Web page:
HuntFishMB – Eric Labaupa
We are a few weeks into this young open water season and already there have been many phenomenal catches across the province. From mighty lake sturgeon hookups on the Assiniboine River to hawg walleye catches on Traverse Bay, anglers have been enjoying successful trips onto Manitoba lakes and rivers. If your initial forays of the season have been less than stellar or you are studying up for that first trip of the year, we share some proven tactics and lures that have been working for anglers this May and should still be effective as we head into June.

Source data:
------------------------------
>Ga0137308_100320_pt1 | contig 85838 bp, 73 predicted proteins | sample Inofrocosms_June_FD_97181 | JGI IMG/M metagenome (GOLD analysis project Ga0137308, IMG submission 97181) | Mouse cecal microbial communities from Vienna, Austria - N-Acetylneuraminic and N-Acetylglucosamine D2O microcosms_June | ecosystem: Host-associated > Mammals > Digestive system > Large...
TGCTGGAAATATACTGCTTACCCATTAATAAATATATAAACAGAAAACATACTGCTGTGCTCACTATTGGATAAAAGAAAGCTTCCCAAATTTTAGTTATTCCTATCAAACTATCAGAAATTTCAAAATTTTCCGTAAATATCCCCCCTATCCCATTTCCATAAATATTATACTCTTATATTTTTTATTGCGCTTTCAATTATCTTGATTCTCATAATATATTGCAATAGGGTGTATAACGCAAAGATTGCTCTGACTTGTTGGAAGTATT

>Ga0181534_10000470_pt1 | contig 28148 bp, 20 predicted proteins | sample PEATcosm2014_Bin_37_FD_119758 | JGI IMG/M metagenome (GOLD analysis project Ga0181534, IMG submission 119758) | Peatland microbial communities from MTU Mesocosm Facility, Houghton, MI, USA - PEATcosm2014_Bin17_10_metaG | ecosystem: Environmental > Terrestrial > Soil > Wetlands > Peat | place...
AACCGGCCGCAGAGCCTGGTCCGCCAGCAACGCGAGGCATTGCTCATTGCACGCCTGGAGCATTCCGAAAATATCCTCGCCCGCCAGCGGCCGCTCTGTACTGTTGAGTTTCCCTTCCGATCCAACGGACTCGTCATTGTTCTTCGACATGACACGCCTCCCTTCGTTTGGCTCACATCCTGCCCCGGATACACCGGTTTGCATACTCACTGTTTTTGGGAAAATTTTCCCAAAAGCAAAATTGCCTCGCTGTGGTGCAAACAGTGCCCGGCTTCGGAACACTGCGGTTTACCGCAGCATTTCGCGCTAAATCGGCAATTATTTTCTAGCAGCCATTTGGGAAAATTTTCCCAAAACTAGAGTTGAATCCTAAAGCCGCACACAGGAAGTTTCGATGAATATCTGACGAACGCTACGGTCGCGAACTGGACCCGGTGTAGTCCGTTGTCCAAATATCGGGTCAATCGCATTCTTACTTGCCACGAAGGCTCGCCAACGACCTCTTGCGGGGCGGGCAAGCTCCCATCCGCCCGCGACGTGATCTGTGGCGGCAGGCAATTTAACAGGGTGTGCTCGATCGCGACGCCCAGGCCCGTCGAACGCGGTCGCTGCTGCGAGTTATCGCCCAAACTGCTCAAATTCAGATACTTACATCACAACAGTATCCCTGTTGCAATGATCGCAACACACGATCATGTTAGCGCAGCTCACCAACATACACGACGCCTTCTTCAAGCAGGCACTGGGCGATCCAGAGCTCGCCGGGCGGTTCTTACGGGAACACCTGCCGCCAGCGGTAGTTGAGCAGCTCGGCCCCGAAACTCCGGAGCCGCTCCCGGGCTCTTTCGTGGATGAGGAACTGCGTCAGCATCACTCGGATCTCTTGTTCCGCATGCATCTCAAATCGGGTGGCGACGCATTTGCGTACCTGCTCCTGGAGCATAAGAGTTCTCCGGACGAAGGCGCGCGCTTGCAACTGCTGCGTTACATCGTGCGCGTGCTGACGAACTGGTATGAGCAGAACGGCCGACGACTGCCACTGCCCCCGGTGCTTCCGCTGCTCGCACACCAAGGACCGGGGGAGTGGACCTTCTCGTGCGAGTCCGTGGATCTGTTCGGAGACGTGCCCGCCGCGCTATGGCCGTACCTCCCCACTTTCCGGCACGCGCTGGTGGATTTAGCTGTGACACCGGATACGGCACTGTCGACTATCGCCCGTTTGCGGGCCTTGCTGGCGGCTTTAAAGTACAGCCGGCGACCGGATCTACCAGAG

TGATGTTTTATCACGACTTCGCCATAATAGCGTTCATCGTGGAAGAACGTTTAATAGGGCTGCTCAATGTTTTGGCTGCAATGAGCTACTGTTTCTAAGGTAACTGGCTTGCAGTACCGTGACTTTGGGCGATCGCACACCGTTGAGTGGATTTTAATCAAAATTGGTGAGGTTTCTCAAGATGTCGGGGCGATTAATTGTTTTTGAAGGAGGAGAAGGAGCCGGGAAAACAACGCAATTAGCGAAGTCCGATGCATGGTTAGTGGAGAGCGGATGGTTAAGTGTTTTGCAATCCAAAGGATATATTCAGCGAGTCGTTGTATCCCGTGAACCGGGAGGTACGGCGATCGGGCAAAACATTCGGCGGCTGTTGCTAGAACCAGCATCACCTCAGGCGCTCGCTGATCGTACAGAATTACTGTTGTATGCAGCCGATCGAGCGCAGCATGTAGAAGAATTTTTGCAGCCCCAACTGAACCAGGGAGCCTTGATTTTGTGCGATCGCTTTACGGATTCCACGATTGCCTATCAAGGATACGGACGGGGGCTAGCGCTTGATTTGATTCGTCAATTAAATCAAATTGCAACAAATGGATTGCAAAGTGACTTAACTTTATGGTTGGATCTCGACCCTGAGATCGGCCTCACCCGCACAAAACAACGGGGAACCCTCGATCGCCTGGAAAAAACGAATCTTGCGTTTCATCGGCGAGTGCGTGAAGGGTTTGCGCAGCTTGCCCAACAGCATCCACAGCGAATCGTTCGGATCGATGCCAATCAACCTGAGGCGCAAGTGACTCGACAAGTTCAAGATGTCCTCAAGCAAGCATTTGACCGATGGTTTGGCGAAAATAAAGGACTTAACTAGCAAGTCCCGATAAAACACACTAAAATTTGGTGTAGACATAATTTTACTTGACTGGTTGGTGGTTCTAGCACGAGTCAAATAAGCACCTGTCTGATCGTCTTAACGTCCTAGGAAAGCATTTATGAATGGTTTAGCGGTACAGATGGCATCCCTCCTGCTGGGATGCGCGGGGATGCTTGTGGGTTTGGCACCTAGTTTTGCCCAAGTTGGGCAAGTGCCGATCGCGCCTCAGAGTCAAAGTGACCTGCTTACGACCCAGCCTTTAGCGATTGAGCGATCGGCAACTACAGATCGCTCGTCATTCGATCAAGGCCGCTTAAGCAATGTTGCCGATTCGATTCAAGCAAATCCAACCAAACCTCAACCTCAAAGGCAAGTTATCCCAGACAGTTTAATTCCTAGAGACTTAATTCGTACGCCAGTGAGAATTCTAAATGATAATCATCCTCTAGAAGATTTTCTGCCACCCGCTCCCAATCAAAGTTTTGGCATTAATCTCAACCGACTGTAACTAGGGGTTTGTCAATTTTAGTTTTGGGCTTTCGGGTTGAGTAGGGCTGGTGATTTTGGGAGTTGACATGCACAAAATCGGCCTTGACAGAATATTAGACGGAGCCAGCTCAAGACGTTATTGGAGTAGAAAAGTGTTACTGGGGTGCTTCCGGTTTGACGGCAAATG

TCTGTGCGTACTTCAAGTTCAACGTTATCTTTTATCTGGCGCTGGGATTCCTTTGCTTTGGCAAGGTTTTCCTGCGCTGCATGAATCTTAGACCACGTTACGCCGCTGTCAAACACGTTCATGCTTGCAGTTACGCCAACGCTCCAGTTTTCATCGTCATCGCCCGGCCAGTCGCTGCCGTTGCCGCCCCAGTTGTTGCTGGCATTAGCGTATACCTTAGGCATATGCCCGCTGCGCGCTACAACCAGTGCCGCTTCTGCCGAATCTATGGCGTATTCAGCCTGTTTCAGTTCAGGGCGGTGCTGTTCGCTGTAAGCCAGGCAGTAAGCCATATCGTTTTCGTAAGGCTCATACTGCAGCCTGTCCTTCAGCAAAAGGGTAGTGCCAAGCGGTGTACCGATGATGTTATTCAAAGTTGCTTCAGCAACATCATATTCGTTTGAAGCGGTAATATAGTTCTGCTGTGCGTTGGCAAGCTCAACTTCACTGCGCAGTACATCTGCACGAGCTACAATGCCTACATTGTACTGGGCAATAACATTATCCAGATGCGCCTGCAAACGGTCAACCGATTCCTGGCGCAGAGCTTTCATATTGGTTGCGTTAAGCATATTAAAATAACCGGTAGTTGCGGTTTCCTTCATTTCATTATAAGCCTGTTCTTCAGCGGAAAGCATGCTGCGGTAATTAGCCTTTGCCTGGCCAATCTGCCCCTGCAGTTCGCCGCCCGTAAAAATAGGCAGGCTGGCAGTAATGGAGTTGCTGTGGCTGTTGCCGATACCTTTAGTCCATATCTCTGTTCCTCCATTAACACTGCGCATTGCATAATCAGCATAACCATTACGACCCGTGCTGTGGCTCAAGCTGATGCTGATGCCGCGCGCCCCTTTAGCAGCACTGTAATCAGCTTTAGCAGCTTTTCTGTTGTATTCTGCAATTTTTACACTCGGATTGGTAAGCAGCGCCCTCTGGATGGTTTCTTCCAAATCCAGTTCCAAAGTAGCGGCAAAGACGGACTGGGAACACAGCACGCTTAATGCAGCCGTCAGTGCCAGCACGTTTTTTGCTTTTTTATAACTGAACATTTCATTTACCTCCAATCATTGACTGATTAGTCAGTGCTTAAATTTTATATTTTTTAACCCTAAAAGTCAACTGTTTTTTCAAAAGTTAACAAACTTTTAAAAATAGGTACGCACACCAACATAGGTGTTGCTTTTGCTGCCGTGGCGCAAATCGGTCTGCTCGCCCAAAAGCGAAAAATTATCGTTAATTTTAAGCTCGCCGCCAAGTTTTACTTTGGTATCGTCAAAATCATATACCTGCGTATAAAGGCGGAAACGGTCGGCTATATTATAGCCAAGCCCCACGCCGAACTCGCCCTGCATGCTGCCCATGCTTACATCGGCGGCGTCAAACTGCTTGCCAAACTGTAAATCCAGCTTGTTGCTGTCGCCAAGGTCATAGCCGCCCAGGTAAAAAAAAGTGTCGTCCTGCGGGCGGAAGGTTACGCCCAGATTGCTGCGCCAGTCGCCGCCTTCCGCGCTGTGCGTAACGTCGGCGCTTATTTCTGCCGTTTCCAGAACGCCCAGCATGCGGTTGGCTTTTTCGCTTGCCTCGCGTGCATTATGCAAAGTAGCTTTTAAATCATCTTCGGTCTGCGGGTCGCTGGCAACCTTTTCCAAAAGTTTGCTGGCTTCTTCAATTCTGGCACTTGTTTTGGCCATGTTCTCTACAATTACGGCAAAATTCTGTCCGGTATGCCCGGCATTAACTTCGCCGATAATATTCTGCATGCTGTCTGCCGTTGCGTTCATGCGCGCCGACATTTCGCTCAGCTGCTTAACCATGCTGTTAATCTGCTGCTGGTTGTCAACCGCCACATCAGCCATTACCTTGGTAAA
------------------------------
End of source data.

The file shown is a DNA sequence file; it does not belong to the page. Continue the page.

We’ve spoken several times before on our blog about the spring greenback walleye opportunities on Lake Winnipeg and its tributaries. This year being a later than normal spring has only intensified the prime window to hook into schools of these roaming predators. Anglers venturing out on boat or from shore have enjoyed banner days everywhere on the lake from Gimli pier to the northern stretches of the Red River to Traverse Bay at Pine Falls.
Greenback specialist Dan Demelo eagerly anticipates this bite every May and June, “Man, it was a good weekend! I caught several Master Anglers using a fire tiger coloured flasher jig and a salted minnow. I use a 3/8oz, or 1/4oz if I can get away with it, jig head that has a colorado blade attached. It provides a little more flash and vibration down there especially since they are honing in on schools of shiners to feed on.”